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Atmospheric Disturbances: A Novel Hardcover – May 27, 2008
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Amazon Best of the Month, June 2008: Imagine what it might be like to realize that the person you love is, in fact, not the person you love but a doppelgänger: or, what Leo Liebenstein coolly terms a "simulacrum" of his wife Rema at the outset of Atmospheric Disturbances. David Byrne's infamous cry that "this is not my beautiful wife" seems the most likely response, but Leo's reaction to this sea change takes unpredictable and dazzlingly plotted turns in the story that follows. Leo's journey to recover the "real" Rema is nothing short of byzantine; among its many mysteries is the delightfully inscrutable Dr. Tzvi Gal-Chen, a master meteorologist who in cleverly constructed flashback sequences takes up residence in the daily rhythms of Leo and Rema's marriage and becomes as much a focus of Leo's obsession as his wife's whereabouts. (Think Vertigo but directed by Charlie Kaufman.) Make no mistake: this is dizzying debut fiction, bursting at the spine with beautifully articulated ideas about love, yes, but also--and with maddening resonance--about the private wars love forces us to wage with ourselves. Be sure to keep a pen or pencil handy: it's impossible to resist underlining prose this good. --Anne Bartholomew
From Publishers Weekly
Starred Review. In this enthralling debut, psychiatrist Dr. Leo Liebenstein sets off to find his wife, Rema, who he believes has been replaced by a simulacrum. Also missing is one of Leo's patients, Harvey, who is convinced he receives coded messages (via Page Six in the New York Post) from the Royal Academy of Meteorology to control the weather. At Rema's urging, Leo pretends during his sessions with Harvey to be a Royal Academy agent (she thinks the fib could help break through to Harvey), and once Re- ma and Leo disappear, Leo turns to actual Royal Academy member Tzvi Gal-Chen's meteorological work to guide him in his search for his wife. Leo's quest takes him through Buenos Aires and Patagonia, and as he becomes increasingly delusional and erratic, Galchen adeptly reveals the actual situation to readers, including Rema's anguish and anger at her husband. Leo's devotion to the real Rema is heartbreaking and maddening; he cannot see that the woman he seeks has been with him all along. Don't be surprised if this gives you a Crying of Lot 49 nostalgia hit. (June)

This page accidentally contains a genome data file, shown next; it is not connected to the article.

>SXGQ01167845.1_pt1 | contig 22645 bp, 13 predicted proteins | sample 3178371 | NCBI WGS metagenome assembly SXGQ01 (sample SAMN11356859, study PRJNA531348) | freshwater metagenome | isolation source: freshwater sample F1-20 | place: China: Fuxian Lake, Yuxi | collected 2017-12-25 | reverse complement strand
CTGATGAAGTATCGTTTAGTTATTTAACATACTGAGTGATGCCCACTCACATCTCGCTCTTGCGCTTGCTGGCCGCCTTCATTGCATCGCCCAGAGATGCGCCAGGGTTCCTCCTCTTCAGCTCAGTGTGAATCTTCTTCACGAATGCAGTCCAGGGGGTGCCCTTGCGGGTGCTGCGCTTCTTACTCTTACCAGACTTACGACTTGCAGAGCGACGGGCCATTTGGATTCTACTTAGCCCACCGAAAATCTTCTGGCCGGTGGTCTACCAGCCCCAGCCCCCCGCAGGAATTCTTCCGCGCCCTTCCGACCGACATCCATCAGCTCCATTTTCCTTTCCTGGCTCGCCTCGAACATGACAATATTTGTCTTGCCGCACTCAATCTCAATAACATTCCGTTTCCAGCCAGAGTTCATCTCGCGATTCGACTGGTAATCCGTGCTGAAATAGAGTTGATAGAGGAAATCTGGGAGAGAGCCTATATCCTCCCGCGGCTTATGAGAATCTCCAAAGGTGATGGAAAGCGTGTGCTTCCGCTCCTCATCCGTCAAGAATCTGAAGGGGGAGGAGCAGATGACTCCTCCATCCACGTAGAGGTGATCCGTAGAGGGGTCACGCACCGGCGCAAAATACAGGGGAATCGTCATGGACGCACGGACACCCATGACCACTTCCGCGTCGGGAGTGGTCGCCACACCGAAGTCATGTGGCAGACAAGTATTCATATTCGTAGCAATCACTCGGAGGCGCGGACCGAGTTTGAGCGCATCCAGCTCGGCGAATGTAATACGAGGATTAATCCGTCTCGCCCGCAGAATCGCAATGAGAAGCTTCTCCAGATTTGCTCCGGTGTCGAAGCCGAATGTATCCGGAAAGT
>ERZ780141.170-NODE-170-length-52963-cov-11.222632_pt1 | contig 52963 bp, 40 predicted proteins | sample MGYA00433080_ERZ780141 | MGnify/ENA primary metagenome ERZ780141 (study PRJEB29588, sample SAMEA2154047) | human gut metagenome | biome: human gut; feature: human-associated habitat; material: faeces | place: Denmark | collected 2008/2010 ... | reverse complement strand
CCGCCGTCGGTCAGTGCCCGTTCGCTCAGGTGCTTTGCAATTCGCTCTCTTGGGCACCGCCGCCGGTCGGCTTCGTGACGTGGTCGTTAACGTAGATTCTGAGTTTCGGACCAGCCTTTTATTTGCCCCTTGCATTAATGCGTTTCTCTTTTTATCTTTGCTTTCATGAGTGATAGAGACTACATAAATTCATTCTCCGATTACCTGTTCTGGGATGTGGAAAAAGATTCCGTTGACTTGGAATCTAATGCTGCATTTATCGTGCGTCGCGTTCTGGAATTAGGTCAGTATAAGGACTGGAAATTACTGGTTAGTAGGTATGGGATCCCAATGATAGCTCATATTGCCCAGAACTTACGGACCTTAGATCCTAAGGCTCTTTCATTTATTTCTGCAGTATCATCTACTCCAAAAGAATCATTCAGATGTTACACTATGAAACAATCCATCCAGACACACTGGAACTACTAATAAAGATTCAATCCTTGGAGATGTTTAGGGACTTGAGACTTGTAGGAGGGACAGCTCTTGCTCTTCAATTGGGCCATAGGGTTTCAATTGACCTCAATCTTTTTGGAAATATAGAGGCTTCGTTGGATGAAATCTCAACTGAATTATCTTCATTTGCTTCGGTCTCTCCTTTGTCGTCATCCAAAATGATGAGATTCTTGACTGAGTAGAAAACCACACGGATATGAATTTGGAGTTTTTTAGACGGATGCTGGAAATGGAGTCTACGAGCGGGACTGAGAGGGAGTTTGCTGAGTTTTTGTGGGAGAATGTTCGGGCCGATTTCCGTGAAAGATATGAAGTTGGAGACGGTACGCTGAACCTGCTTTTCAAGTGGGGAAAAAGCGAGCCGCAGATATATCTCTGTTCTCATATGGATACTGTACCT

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As he proceeds on his quest, which takes him to Argentina, Leo consistently psychoanalyzes himself and others in an effort to remain convinced of his own sanity, and Galchen seems to have a firm grasp of the shop talk. But is he really mad, or are all the strange happenings not just in his mind? For much of the novel we tend to opt for the former explanation, but then things start to confirm his "delusions."
Of course I won't reveal the ending, but I will offer a reservation. The reader has some work to do to gain a clear picture of how this narrator's mind works and/or how his world turns. At times we wade so far into his brooding that we need hip boots, and we might wonder if it will be worth the effort. And yet, in its best moments, the novel insinuates itself into the tradition of the great writers of distorted realities such Franz Kafak and Thomas Pynchon, and in fact Galchen's 49 is probably an homage to Pynchon's The Crying of Lot 49.
If Atmospheric Disturbances sounds like your thing, you might also try The Testing of Luther Albright by MacKensie Bezos. Her protagonist is not as odd as Galchen's, but Luther also has a few screws that need tightening. This is a beautifully crafted psychological study in which everything in the external world correlates with cracks and stresses in Luther's mind. Is the dam he designed defective? Did he err when installing the plumbing in his house? For a controlling person like Luther Albright, these issues are symbolic of flaws in his relationships, or in his perceptions of them. Tension builds slowly, and the inner demons begin to emerge like cracks in a damn, or in the living room plaster.
Both of these are fine first novels.
Galchen is a fearless, inventive trickster who plays with time, identities, relationships, and gender-bending. Her writing appears effortless, but this cannot be so. She is very young, and very ambitious. "The Lost Order," my moment of first contact with Galchen, staggered me more in its nervy hilarity than "Atmospheric Disturbances," but she is a writer I am going to follow closely.
It is an unpredictable mystery. You never know what will happen next. The main character weaves in and out of reality and his logic is so unpredictable. It's a really great book. Pick it up, and you'll be hooked.
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some editor thought it worthy of publishing. I was so wrong!Read more